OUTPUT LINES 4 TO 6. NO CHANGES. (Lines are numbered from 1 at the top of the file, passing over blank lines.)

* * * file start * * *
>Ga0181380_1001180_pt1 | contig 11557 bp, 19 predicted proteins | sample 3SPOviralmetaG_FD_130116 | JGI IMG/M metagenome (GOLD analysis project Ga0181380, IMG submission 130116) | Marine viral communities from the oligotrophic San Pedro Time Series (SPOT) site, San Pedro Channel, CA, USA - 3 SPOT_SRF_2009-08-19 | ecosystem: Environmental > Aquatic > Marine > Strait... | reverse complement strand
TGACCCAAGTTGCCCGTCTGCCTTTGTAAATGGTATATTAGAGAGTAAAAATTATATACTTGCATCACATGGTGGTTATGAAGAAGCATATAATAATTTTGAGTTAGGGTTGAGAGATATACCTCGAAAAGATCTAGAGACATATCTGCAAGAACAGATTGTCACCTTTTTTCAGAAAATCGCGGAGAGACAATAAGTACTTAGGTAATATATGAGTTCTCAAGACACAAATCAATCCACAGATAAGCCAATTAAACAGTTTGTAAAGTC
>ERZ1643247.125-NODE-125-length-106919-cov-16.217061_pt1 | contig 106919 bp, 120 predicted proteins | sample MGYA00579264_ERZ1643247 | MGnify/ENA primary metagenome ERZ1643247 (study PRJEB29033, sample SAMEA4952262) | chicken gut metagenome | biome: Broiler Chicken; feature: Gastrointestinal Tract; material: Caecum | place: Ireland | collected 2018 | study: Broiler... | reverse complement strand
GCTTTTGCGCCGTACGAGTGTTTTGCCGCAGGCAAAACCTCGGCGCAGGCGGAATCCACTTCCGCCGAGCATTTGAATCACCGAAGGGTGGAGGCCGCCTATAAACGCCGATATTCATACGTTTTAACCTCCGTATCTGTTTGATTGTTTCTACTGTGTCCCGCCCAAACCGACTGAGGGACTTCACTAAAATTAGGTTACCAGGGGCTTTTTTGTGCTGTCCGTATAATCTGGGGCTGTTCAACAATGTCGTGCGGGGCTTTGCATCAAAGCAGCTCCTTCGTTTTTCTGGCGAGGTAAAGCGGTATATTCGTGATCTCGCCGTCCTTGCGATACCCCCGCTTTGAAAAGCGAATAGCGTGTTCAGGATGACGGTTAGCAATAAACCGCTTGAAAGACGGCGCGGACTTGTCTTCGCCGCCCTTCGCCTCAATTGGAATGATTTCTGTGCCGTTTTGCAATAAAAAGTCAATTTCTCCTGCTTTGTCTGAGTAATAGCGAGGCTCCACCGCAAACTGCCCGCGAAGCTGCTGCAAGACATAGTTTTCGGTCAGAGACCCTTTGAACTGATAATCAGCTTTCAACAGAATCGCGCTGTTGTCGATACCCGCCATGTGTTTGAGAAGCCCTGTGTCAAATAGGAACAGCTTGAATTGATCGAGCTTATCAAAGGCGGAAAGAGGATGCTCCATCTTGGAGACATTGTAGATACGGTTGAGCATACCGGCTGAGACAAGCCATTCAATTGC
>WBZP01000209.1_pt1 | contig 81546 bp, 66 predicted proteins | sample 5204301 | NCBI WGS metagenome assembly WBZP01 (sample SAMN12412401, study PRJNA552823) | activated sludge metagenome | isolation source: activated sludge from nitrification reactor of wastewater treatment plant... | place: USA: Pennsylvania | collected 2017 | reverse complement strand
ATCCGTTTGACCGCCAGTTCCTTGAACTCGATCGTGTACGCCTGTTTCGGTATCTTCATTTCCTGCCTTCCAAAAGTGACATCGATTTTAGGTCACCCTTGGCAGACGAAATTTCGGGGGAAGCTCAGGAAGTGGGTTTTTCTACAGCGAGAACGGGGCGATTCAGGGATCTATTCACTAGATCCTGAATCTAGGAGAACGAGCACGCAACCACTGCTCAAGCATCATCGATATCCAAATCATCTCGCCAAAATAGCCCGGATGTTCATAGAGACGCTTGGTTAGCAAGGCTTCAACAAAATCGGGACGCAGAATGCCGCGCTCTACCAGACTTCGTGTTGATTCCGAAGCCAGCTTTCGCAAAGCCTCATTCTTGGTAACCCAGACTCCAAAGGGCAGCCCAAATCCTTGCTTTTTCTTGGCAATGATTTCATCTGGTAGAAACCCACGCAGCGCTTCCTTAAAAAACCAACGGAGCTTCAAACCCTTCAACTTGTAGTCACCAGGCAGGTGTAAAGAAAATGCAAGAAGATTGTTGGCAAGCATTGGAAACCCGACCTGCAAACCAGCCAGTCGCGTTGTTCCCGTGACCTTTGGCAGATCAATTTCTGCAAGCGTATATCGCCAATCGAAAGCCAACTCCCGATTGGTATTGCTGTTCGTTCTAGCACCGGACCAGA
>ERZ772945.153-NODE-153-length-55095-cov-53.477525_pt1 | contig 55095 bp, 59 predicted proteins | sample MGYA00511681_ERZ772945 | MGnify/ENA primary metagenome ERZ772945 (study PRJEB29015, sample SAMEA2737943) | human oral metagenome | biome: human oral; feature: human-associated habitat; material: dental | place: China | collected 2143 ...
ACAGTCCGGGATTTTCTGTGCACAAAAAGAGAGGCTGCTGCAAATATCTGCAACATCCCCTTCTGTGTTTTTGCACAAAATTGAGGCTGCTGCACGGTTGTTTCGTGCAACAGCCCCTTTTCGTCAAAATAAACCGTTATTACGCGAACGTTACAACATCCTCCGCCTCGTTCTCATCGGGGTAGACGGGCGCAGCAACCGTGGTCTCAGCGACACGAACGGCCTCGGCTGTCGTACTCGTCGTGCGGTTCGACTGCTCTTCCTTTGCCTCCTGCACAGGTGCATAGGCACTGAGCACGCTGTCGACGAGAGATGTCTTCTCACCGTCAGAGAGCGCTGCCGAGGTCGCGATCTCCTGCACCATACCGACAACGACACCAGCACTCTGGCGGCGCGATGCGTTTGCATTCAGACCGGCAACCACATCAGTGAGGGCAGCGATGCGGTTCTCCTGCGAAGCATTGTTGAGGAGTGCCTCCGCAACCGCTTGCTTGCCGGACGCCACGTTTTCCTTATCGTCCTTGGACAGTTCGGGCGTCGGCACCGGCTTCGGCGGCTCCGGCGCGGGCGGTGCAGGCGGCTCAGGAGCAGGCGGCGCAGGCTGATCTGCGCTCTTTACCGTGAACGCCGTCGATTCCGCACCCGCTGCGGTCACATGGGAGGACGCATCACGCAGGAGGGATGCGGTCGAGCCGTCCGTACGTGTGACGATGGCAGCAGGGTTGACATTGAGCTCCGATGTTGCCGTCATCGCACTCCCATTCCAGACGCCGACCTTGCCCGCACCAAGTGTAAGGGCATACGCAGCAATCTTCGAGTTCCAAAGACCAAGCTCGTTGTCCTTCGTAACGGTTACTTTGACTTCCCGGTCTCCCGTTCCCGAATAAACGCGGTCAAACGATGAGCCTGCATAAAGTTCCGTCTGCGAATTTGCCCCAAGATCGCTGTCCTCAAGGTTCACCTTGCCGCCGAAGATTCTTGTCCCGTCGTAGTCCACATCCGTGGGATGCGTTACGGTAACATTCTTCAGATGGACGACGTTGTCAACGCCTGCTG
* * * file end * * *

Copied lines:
GCTTTTGCGCCGTACGAGTGTTTTGCCGCAGGCAAAACCTCGGCGCAGGCGGAATCCACTTCCGCCGAGCATTTGAATCACCGAAGGGTGGAGGCCGCCTATAAACGCCGATATTCATACGTTTTAACCTCCGTATCTGTTTGATTGTTTCTACTGTGTCCCGCCCAAACCGACTGAGGGACTTCACTAAAATTAGGTTACCAGGGGCTTTTTTGTGCTGTCCGTATAATCTGGGGCTGTTCAACAATGTCGTGCGGGGCTTTGCATCAAAGCAGCTCCTTCGTTTTTCTGGCGAGGTAAAGCGGTATATTCGTGATCTCGCCGTCCTTGCGATACCCCCGCTTTGAAAAGCGAATAGCGTGTTCAGGATGACGGTTAGCAATAAACCGCTTGAAAGACGGCGCGGACTTGTCTTCGCCGCCCTTCGCCTCAATTGGAATGATTTCTGTGCCGTTTTGCAATAAAAAGTCAATTTCTCCTGCTTTGTCTGAGTAATAGCGAGGCTCCACCGCAAACTGCCCGCGAAGCTGCTGCAAGACATAGTTTTCGGTCAGAGACCCTTTGAACTGATAATCAGCTTTCAACAGAATCGCGCTGTTGTCGATACCCGCCATGTGTTTGAGAAGCCCTGTGTCAAATAGGAACAGCTTGAATTGATCGAGCTTATCAAAGGCGGAAAGAGGATGCTCCATCTTGGAGACATTGTAGATACGGTTGAGCATACCGGCTGAGACAAGCCATTCAATTGC
>WBZP01000209.1_pt1 | contig 81546 bp, 66 predicted proteins | sample 5204301 | NCBI WGS metagenome assembly WBZP01 (sample SAMN12412401, study PRJNA552823) | activated sludge metagenome | isolation source: activated sludge from nitrification reactor of wastewater treatment plant... | place: USA: Pennsylvania | collected 2017 | reverse complement strand
ATCCGTTTGACCGCCAGTTCCTTGAACTCGATCGTGTACGCCTGTTTCGGTATCTTCATTTCCTGCCTTCCAAAAGTGACATCGATTTTAGGTCACCCTTGGCAGACGAAATTTCGGGGGAAGCTCAGGAAGTGGGTTTTTCTACAGCGAGAACGGGGCGATTCAGGGATCTATTCACTAGATCCTGAATCTAGGAGAACGAGCACGCAACCACTGCTCAAGCATCATCGATATCCAAATCATCTCGCCAAAATAGCCCGGATGTTCATAGAGACGCTTGGTTAGCAAGGCTTCAACAAAATCGGGACGCAGAATGCCGCGCTCTACCAGACTTCGTGTTGATTCCGAAGCCAGCTTTCGCAAAGCCTCATTCTTGGTAACCCAGACTCCAAAGGGCAGCCCAAATCCTTGCTTTTTCTTGGCAATGATTTCATCTGGTAGAAACCCACGCAGCGCTTCCTTAAAAAACCAACGGAGCTTCAAACCCTTCAACTTGTAGTCACCAGGCAGGTGTAAAGAAAATGCAAGAAGATTGTTGGCAAGCATTGGAAACCCGACCTGCAAACCAGCCAGTCGCGTTGTTCCCGTGACCTTTGGCAGATCAATTTCTGCAAGCGTATATCGCCAATCGAAAGCCAACTCCCGATTGGTATTGCTGTTCGTTCTAGCACCGGACCAGA